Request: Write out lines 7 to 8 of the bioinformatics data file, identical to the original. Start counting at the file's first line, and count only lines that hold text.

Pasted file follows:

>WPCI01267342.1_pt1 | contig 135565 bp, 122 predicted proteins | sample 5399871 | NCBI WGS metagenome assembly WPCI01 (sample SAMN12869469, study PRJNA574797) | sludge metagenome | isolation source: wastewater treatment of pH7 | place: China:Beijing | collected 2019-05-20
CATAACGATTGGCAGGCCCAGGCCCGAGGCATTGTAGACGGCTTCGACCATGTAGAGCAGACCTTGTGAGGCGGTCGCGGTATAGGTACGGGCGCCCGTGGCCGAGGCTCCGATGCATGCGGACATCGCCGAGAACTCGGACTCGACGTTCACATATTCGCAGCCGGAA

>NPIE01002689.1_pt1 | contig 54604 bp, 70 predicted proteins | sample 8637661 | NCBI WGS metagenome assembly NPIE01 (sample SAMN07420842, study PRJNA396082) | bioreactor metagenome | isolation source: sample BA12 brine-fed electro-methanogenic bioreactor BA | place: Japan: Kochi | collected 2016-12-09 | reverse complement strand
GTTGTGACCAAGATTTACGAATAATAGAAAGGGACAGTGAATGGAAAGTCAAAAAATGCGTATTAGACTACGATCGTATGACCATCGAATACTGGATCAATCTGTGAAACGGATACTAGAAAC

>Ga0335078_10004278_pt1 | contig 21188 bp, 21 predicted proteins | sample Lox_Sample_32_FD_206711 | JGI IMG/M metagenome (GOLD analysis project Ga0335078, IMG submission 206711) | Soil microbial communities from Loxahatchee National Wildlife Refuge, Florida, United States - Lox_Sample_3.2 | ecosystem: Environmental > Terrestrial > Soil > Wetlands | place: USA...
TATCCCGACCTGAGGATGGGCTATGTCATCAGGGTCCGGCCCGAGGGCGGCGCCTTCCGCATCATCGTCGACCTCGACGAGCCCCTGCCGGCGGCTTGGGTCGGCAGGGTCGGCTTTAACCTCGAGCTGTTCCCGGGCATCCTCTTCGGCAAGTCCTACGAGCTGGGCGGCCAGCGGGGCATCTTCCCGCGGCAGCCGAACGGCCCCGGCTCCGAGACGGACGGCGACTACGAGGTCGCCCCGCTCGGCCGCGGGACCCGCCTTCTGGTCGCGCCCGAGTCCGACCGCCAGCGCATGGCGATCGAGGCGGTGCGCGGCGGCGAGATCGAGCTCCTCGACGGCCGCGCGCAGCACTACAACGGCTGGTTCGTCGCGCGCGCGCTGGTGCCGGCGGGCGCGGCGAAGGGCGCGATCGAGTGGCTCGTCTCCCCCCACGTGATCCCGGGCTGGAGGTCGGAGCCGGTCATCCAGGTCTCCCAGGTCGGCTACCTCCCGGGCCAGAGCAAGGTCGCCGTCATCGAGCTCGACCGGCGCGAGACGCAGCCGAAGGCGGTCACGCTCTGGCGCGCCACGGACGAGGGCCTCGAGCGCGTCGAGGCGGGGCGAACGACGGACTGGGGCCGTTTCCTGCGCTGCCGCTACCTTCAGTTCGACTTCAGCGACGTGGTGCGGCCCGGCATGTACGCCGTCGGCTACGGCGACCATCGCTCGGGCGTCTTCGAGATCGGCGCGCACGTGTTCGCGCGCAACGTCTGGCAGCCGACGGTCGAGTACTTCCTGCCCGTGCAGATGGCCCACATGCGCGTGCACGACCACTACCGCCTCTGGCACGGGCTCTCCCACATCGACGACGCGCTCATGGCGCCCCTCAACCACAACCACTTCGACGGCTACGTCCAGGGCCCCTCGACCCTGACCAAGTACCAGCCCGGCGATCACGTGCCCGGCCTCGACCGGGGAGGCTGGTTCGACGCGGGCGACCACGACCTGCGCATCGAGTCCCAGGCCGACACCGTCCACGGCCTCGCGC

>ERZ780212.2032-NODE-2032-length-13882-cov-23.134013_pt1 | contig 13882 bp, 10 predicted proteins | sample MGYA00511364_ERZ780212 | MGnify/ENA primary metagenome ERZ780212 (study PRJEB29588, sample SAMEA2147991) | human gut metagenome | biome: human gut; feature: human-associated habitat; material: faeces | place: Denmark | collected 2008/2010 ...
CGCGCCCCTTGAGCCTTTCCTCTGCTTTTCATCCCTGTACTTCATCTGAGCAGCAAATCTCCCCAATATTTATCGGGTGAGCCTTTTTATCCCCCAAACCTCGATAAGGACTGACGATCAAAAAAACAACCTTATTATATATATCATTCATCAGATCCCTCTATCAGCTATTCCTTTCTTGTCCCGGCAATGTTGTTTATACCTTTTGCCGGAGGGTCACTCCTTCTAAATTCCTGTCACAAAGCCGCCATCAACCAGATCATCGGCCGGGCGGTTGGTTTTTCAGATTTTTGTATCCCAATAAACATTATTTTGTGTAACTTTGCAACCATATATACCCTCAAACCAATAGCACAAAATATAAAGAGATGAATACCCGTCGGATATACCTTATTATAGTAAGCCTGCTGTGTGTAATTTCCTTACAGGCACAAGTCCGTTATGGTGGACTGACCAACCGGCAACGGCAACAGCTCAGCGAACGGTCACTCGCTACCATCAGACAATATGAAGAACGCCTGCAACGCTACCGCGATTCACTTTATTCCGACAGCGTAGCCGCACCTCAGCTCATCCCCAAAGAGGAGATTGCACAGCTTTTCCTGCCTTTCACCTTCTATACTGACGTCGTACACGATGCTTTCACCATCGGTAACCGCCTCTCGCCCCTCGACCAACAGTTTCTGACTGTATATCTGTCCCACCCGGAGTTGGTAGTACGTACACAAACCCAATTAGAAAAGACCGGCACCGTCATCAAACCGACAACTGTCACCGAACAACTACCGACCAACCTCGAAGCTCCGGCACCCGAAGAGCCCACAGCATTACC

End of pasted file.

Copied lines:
>ERZ780212.2032-NODE-2032-length-13882-cov-23.134013_pt1 | contig 13882 bp, 10 predicted proteins | sample MGYA00511364_ERZ780212 | MGnify/ENA primary metagenome ERZ780212 (study PRJEB29588, sample SAMEA2147991) | human gut metagenome | biome: human gut; feature: human-associated habitat; material: faeces | place: Denmark | collected 2008/2010 ...
CGCGCCCCTTGAGCCTTTCCTCTGCTTTTCATCCCTGTACTTCATCTGAGCAGCAAATCTCCCCAATATTTATCGGGTGAGCCTTTTTATCCCCCAAACCTCGATAAGGACTGACGATCAAAAAAACAACCTTATTATATATATCATTCATCAGATCCCTCTATCAGCTATTCCTTTCTTGTCCCGGCAATGTTGTTTATACCTTTTGCCGGAGGGTCACTCCTTCTAAATTCCTGTCACAAAGCCGCCATCAACCAGATCATCGGCCGGGCGGTTGGTTTTTCAGATTTTTGTATCCCAATAAACATTATTTTGTGTAACTTTGCAACCATATATACCCTCAAACCAATAGCACAAAATATAAAGAGATGAATACCCGTCGGATATACCTTATTATAGTAAGCCTGCTGTGTGTAATTTCCTTACAGGCACAAGTCCGTTATGGTGGACTGACCAACCGGCAACGGCAACAGCTCAGCGAACGGTCACTCGCTACCATCAGACAATATGAAGAACGCCTGCAACGCTACCGCGATTCACTTTATTCCGACAGCGTAGCCGCACCTCAGCTCATCCCCAAAGAGGAGATTGCACAGCTTTTCCTGCCTTTCACCTTCTATACTGACGTCGTACACGATGCTTTCACCATCGGTAACCGCCTCTCGCCCCTCGACCAACAGTTTCTGACTGTATATCTGTCCCACCCGGAGTTGGTAGTACGTACACAAACCCAATTAGAAAAGACCGGCACCGTCATCAAACCGACAACTGTCACCGAACAACTACCGACCAACCTCGAAGCTCCGGCACCCGAAGAGCCCACAGCATTACC